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Re: I need to strap two single pole breakers together to...
This is a double pole circuit breaker that is used for a 240 volt device the bar in the middle is to shut down at the same time you can take it to a hardware store to replace it but the bar is factory made siemens is one common breaker or there might be a substute they can give you also
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In a traditional North American residential electrical panel (120/240 volt, single phase), installing a single width or single pole circuit breaker, you would expect to read 120 volts from the breaker terminal screw to either ground or neutral. A double width or double pole breaker would provide 120 volts from either of the breaker terminal screws to ground or neutral AND it will provide 240 volts BETWEEN the TWO breaker terminals.
A single-width circuit breaker case that contains two handles is NOT a two pole circuit breaker (these are called "tandem" or "1/2 size" breakers). This is because a single width breaker engages only one "line" in the panel. A double width breaker will engage 2 "lines" as a triple width breaker would engage 3 "lines" of a 3 phase panel. A single wide breaker can not physically engage more than 1 "line" so it will never be able to pass 240 volts.
You must install a double width / double pole breaker to safely supply a 240 volt circuit / device.
The reason for using the quad, is so that if any one of them trips, they all trip. GE used to sell lever covers that would join the levers together. I don't know if they still do. And I don't know if the Bryant breaker is JUST 4 single poles with their levers connected together.
A 2 pole circuit breaker is for 240 volt appliances such as ranges, dryers, water heaters, large air conditioners, and some motors. The breaker is designed so that _all_ conductors are de-energized when one turns OFF the breaker, or it trips due to overload or short circuit. If one used two individual breakers to supply a 240 volt load (which is not permited by National Electric Code), one could turn OFF just one breaker and render the equipment nonfunctional, yet the other breaker would still be supplying 120 volts to the equipment. Anyone working on that equipment, thinking that the equipment is turned OFF because it's not functioning could be killed by that energized 120 volt line under the right conditions. That's why it's important to always check for voltage on equipment that has been "turned OFF".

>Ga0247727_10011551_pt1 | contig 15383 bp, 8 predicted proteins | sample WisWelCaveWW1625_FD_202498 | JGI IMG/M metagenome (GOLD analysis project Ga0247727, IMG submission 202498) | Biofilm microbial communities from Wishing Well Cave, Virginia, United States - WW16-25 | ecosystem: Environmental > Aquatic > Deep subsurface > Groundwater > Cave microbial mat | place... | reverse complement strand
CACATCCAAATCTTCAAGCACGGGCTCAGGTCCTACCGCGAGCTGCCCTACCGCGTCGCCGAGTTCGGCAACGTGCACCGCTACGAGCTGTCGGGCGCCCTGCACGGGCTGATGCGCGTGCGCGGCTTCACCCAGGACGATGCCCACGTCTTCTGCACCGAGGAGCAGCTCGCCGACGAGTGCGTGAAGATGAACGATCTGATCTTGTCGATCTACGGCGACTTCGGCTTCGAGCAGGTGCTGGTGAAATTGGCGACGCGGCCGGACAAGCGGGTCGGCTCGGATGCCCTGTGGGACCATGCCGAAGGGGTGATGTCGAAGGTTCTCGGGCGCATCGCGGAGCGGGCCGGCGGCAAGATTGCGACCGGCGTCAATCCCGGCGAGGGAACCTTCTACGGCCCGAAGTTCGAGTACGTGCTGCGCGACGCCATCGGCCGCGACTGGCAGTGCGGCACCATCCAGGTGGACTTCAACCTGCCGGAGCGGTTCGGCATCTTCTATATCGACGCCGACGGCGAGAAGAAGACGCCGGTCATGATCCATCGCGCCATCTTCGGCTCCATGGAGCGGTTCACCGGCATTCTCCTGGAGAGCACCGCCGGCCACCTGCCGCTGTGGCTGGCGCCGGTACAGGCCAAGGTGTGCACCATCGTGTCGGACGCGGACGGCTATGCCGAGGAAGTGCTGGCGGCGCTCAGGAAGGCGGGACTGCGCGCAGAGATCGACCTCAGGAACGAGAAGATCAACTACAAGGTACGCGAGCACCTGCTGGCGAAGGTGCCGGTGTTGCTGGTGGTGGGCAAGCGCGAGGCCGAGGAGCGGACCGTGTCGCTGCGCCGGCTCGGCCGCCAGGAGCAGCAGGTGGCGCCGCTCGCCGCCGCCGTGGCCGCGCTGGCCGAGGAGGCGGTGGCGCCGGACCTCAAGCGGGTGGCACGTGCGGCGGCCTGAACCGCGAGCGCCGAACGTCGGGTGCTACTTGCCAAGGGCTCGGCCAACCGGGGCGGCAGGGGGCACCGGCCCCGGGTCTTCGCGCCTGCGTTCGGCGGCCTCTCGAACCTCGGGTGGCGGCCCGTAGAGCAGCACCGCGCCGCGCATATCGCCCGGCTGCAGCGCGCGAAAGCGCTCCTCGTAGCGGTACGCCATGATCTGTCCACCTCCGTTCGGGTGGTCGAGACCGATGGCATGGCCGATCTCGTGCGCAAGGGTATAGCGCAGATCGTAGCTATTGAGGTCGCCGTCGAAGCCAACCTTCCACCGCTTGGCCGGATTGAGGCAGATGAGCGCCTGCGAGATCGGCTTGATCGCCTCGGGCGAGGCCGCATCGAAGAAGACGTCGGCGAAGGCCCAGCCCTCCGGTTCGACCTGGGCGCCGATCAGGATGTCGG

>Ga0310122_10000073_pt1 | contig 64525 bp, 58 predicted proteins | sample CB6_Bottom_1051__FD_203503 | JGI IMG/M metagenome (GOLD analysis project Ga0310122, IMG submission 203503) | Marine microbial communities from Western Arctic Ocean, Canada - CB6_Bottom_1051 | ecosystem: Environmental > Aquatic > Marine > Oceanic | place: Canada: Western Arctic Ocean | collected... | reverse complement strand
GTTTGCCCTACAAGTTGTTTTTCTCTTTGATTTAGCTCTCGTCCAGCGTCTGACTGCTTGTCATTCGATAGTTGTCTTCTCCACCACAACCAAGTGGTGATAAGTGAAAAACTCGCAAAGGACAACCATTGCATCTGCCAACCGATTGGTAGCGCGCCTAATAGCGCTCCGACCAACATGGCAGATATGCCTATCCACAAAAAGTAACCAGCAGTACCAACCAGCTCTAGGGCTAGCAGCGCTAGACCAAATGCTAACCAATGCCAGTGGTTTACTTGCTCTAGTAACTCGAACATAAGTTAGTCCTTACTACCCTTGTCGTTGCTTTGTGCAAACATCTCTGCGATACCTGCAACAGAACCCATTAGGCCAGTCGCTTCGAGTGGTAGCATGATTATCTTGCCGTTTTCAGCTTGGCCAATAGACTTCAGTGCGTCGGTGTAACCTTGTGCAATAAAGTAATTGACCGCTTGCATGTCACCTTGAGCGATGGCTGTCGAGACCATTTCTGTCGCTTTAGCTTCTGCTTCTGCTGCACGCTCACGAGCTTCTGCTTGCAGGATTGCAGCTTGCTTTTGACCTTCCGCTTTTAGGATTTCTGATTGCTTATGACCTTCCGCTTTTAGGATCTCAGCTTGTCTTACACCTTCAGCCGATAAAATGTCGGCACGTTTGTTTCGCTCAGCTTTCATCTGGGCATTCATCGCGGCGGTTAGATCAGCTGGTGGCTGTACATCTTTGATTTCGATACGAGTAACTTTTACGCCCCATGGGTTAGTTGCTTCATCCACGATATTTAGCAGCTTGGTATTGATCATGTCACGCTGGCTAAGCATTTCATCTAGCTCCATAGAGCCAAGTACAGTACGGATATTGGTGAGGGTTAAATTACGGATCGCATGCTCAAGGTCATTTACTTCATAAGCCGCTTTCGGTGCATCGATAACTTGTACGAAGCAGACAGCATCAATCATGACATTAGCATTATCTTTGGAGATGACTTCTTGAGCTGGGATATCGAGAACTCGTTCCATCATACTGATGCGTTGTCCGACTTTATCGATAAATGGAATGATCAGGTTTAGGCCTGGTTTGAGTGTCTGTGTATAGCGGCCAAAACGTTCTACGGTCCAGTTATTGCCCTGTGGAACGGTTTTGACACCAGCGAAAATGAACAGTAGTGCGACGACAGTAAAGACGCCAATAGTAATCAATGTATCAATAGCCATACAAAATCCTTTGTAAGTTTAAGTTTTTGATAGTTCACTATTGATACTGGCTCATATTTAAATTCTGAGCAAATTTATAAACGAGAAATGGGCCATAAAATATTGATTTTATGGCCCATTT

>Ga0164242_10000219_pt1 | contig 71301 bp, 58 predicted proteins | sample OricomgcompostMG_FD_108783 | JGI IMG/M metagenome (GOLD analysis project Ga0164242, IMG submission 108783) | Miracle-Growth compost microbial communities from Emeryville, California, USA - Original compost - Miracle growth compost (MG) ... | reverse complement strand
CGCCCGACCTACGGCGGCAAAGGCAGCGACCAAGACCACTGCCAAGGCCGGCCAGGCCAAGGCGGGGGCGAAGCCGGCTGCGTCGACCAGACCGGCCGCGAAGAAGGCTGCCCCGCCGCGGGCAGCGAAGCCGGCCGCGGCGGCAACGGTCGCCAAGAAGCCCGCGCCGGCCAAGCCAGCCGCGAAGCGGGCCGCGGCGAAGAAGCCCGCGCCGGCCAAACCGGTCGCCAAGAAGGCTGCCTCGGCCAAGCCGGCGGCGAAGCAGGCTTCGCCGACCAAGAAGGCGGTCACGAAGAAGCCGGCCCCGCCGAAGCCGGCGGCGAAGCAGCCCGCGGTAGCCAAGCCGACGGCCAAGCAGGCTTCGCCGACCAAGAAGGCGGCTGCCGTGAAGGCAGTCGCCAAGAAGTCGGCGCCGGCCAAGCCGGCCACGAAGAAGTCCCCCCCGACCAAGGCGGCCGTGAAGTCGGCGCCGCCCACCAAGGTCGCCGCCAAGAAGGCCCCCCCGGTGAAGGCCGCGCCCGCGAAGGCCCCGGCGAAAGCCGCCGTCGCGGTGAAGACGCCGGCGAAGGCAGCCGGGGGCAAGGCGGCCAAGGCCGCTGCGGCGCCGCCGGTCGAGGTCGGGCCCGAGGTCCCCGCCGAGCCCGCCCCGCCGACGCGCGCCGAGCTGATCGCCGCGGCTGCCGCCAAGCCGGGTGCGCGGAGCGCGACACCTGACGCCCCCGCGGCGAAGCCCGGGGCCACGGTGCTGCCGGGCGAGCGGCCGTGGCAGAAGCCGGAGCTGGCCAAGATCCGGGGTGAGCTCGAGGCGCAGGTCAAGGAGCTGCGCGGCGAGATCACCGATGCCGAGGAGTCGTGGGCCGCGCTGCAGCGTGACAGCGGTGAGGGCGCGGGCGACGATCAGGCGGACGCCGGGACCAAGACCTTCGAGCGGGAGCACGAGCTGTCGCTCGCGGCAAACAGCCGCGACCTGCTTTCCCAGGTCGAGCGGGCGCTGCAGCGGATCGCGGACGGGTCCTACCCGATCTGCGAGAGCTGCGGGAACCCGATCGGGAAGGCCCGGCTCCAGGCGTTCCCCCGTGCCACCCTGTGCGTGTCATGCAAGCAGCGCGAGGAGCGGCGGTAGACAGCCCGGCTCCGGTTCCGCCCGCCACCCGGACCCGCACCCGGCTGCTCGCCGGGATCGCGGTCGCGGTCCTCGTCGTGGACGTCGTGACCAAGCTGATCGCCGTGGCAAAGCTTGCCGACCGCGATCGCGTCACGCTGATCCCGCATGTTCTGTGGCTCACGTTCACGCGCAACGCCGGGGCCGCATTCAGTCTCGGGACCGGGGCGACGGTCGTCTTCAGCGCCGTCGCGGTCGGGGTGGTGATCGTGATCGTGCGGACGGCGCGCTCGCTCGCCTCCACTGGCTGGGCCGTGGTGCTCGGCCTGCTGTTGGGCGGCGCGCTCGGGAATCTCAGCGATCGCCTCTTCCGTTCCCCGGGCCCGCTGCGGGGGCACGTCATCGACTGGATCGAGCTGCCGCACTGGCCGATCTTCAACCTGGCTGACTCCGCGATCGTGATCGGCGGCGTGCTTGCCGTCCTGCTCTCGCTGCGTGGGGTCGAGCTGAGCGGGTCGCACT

Most two-pole breakers have a small plastic bar that connects the two switches allowing them to be synchronized and used as a single breaker. However there are some two pole breakers that are intended to be used as two separate breaker and lack the need for the bar that synchronizes them, this is because they are not being used to power a single circuit or item, but separate circuits, or items. so no the breaker is not bad, and yes can be used to power single circuits or items.
I'm not up to date on PV systems so i will answer what i can about your question. The NEC applies to these installations so i hope you are familiar.
If the dc-ac inverter puts out 2 phase power then yes any two pole breaker rated for the amperage you are putting out would be fine. If the inverter puts out 120 then any single pole breaker will work.
That i know of, there are no 2 pole miniature or two handle breakers. There are breakers with two handles on them but they are tied to the same phase. the only thing i can think you may do would be to put a two handle single pole breaker in place of a regular breaker and then the one below it also. Then hook one leg off your inverter to one of the handles on the top breaker and the other leg to the bottom breaker.
Breakers do not have a line and load per say. The screw where wires are hoooked to is the load side of the automatic trip in the breaker however. The line would be where the breaker hooks to the bus bar but you can't really hook to that anyhow.
I would ensure what you do is up to code. There are safety issues involved. i assume you know your job though so i will leave it at that :) Hope this helped, write back if you feel i misunderstood.
You need to put in what we call a sub box. This should be done by a licensed electrician, but if you really want to do it yourself you will need a distribution box some wire and it has to be connected directly to your main lags from the meter box, this box will have a main breaker built into it and spaces for additional breakers, depending on your existing wiring the electrician might chose to wire the additional box directly to your meter base and not your existing box. Either way you really should seek local professional help on this project, just for your safety and to satisfy your home-owners insurance.